But I do sometimes joke that I don't really envy people with sensitive and highly trained palates because I think the rest of us get to enjoy much more wine than they do. ;o))))
I sympathize with your frustration over the lack of "objective wine info". I've railed against that myself in different areas. In regard to your OP and this thread, I'd change that to "hard and fast rules". Unfortunately, wine rarely behaves the easy ways we want it to. There is high variability, and IMO we are just beginning to really understand wine chemically.
I suggested waiting 6 months to a year because heat damage isn't always immediately apparent (and you don't have cases to devote to your experiment). But it might be apparent right away. What would your 2-bottle experiment prove if the damage was there, but took a year (or more) to discern?
Depending on your wine, it might NEVER be apparent. I once bought my parents a bottle of 1985 Louis Martini Coastal Cabernet probably sometime around 1987. They abused the s@#t out of that bottle, and never opened it (being too nice to drink). It stood *upright* in an unheated/uninsulated garage until 2 years ago (23 years!). When I opened it, the cork crumbled and I was about to pour it out, but I couldn't do it without tasting it. It was, miraculously, FINE.
Waiting a bit just increases the odds that IF it is damaged, it will be noticeable to you. That's what you want to know, right?
Still, I urge you to focus more *on the wine* and perhaps less on the lack of objective truths. In fact, view with cynicism any pontifications as to what those "truths" might be. It is--after all--ultimately a private matter between you and what's in the bottle.
After placing the heated bottles back in the closet, and letting them return to 65degrees, my husband opened them out of my sight and marked glasses. My wine is Foursight Pinot 2008. Of course I could not detect anything different about the bottles. All the bottles came from a case shipped by truck from The Anderson Valley within a week after I ordered it.
My main frustration comes down to this.
There seems to be no clear cut way to tell bad wine poured into a bottle from wine that was damaged in the bottle. or at least, no way to explain it to a layman.
"<There seems to be no clear cut way to tell bad wine poured into a bottle from wine that was damaged in the bottle. or at least, no way to explain it to a layman.">
I'd have to say that is likely because most of what that can go bad with a wine after it's IN the bottle can also go bad BEFORE it gets in.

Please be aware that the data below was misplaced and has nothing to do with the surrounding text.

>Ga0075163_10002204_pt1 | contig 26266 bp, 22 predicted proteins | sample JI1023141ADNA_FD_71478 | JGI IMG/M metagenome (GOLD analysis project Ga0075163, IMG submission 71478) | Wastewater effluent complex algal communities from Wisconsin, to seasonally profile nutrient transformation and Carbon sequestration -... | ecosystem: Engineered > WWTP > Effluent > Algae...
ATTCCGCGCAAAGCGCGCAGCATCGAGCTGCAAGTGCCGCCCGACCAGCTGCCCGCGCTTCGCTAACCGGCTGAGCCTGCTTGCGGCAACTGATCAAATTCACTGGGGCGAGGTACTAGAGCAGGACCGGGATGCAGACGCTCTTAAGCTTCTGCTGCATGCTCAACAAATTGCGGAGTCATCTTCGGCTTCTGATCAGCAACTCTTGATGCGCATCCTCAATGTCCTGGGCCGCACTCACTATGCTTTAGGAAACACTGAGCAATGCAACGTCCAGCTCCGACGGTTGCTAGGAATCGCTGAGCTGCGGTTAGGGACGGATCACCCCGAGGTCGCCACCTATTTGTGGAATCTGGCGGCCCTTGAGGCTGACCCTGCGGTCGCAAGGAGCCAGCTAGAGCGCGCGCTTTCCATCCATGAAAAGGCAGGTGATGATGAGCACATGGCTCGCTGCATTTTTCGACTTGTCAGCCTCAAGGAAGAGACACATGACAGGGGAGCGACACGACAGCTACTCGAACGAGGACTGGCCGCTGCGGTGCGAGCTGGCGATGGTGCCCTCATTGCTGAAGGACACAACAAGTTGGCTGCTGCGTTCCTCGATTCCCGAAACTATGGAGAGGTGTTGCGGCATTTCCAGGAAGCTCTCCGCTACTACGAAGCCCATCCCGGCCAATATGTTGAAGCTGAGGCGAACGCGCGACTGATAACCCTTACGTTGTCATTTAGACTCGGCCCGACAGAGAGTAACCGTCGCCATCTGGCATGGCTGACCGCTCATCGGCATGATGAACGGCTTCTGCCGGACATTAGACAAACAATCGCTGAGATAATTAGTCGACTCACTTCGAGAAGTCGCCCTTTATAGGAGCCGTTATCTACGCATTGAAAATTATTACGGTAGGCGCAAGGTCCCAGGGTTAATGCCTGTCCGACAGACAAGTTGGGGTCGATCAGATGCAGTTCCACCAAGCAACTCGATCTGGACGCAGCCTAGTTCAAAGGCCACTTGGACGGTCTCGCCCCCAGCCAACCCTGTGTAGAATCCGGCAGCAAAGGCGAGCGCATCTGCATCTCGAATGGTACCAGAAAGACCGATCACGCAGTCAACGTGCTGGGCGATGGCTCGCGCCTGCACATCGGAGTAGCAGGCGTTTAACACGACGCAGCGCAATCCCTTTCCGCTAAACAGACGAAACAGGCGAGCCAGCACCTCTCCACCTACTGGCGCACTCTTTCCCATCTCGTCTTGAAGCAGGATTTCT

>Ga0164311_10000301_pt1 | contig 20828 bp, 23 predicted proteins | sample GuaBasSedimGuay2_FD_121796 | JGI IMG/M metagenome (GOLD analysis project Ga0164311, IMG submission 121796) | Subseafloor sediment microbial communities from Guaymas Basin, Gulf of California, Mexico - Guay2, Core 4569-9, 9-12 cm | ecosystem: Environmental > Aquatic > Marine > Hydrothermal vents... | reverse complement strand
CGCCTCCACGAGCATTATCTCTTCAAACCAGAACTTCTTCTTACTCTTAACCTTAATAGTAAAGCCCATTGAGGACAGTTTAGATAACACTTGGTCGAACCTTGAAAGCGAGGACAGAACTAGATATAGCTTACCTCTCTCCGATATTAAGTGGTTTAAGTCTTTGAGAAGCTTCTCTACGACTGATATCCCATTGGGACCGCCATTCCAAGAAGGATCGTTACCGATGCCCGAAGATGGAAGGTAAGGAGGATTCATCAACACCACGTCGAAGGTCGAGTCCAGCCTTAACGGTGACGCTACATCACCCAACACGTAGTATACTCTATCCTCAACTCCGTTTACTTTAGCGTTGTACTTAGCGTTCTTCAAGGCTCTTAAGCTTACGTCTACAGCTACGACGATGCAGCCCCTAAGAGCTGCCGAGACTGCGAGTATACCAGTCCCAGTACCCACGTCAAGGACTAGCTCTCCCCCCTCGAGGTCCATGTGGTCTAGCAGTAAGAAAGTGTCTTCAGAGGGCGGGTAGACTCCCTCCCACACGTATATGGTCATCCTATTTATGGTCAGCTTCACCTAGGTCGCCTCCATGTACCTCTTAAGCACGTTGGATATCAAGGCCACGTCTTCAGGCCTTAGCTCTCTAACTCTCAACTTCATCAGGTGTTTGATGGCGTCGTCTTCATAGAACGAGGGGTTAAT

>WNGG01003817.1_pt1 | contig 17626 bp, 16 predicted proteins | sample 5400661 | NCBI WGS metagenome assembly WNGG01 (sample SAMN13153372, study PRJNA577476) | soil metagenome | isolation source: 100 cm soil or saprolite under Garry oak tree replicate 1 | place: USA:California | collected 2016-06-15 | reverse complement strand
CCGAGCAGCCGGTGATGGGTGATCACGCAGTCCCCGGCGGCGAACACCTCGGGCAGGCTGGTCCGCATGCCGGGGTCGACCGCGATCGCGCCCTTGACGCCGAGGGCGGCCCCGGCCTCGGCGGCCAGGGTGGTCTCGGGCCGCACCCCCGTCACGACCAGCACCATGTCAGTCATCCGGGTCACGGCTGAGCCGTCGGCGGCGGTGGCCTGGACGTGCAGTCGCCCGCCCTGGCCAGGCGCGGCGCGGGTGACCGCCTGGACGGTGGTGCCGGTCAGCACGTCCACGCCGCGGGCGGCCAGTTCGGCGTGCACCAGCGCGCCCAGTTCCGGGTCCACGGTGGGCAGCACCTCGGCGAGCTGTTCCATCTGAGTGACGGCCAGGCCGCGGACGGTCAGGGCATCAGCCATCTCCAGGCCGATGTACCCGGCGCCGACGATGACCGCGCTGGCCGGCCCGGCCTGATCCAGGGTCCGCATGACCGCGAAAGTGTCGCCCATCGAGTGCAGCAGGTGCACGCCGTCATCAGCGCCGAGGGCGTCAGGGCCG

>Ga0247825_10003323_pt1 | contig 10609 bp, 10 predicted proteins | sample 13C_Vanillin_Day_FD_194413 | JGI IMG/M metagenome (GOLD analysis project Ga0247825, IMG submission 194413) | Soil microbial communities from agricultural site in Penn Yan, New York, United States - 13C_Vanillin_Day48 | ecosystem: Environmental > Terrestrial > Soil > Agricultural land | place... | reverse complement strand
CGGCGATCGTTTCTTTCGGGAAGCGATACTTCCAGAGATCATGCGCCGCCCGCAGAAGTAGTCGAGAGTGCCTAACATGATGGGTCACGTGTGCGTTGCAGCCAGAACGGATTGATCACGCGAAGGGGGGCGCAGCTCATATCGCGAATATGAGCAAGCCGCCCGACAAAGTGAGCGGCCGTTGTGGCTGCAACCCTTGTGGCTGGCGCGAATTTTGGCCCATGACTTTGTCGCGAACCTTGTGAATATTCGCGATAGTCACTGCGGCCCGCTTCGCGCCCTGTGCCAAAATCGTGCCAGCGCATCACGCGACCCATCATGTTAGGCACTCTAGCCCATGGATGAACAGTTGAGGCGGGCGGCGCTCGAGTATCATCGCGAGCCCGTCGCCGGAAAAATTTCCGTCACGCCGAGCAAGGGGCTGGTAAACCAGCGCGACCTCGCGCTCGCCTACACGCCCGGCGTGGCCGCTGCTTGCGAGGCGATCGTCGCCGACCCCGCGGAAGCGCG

As far as "cooking" is concerned, it's been stated above that one thing that can happen is that the wine will simply mature faster.............. which means it won't go 'bad' at all, it just goes through it's natural changes sooner. If the wine gets SO hot that it gets all jammy (almost as in cooking it in a pan a la a wine reduction) it will taste like an exaggerated, fruity, almost "late-harvest" type wine ...... which you wouldn't necessarily notice as "bad". Anyway....... the temps you describe would almost certainly produce the former situation rather than the latter, if it had any impact at all.
I share your skepticism on the sanctity of the temperature chain - I doubt any retail trade could occur if "optimal" conditions were truly followed. I would love to read an audit of the actual storage conditions along all steps of the chain producer to shipper to distributor.....
To answer your question more directly however, there is some rationale for believing increased temperatures will accelerate all sorts of reactions. The broad ideas are well summarized in the link below. I cannot vouch for the accuracy of his estimates, but the broad chemical principles he invokes are relatively accurate.
>>> There is no OBJECTIVE information! <<<
Of course not! How many times have I said there is NO OBJECTIVE, ONLY SUBJECTIVE when it comes to wine and taste? You are dealing with your five senses, and most specifically with the sense of taste and smell -- and just as one person will add salt at the table to their __________ (it needs salt), and another will not (it's salty enough) . . . just as one person will take their __________ and add Tabasco, while another will feel it's best without it . . . just as one person will love durian, and another will avoid it like the plague . . . .